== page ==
A criminal defense lawyer who hoped to change his client’s mind about a jury trial was not in contempt for his delay in notifying the court about the jury demand, the Court of Appeals of Virginia ruled Tuesday.
On behalf of a drug defendant client, lawyer James G. Cartier moved to revoke a previous jury waiver the day before trial, and Suffolk Circuit Judge Carl E. Eason Jr. imposed a $150 sanction for “misbehavior” amounting to contempt.
Cartier explained he was hoping to change his client’s mind about taking his case to a jury. The client remained “adamant” that he wanted a jury trial when Cartier met with him on Jan 4, 2012, two days before the scheduled trial. Cartier promptly called the prosecutor to advise him about the jury demand and moved to revoke the jury waiver the next day.
When the lawyers appeared in Eason’s court on Jan. 6, the judge agreed to provide a jury trial at a later date, but he granted the prosecutor’s motion for $150 in sanctions to cover the overtime pay of the police officer called to court on his day off.
On appeal, Cartier said he never meant any contempt of the court. “He never intended to be contemptuous in any way of this court,” said Suffolk public defender James L. Grandfield, who argued Cartier’s case before the Court of Appeals. “He was trying to do his best for the client,” Grandfield added.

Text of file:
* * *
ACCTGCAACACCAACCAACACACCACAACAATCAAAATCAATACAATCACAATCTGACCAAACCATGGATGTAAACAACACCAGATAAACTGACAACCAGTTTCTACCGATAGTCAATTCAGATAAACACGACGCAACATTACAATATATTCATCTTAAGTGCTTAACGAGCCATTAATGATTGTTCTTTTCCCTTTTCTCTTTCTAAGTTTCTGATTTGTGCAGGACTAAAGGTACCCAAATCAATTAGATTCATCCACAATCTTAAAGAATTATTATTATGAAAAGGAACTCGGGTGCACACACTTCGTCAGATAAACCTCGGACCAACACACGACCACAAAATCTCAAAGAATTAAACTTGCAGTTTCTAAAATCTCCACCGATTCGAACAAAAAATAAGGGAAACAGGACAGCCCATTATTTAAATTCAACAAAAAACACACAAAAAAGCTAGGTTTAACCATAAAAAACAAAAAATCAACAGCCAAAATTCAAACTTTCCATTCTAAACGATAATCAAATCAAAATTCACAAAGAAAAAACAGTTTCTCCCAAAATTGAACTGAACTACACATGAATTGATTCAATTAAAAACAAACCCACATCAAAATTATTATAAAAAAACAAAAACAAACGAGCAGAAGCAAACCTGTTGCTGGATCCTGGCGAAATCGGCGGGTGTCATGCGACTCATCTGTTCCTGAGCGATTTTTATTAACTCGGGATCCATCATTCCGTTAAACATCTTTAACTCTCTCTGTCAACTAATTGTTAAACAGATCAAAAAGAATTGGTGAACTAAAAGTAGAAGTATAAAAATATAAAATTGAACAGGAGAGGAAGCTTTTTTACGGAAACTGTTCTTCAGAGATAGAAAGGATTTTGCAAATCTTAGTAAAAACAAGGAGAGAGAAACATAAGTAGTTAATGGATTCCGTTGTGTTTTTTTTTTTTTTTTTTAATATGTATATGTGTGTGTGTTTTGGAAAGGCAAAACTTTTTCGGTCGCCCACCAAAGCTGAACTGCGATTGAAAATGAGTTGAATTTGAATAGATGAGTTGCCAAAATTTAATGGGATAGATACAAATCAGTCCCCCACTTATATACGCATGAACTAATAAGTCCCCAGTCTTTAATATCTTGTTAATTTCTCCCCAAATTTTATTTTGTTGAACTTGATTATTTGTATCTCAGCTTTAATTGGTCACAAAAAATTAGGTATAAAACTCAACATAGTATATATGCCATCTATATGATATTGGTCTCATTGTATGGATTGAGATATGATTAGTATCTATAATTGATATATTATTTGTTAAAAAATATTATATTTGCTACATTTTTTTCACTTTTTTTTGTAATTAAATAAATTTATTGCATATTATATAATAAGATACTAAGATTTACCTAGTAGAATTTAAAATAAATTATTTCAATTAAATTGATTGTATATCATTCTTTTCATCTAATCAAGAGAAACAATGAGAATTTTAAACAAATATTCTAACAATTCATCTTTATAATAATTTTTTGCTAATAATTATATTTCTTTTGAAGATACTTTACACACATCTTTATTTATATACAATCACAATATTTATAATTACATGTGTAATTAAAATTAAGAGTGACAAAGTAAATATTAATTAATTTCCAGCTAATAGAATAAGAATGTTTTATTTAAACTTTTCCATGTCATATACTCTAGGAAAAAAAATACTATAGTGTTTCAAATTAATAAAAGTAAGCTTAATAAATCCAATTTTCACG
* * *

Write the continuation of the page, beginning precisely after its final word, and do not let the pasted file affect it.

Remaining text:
The Court of Appeals panel agreed. Eason was “plainly wrong” in finding Cartier in contempt, wrote Judge Glen A. Huff for the panel in an unpublished opinion.
Cartier’s notice may have been untimely, but “the evidence in the record does not establish that appellant intended to be contemptuous or to interrupt or obstruct the administration of justice,” Huff wrote.
Cartier said he was relieved by the decision, and the relief may be shared by other defense lawyers. “It was really interesting how much support I had,” Cartier said.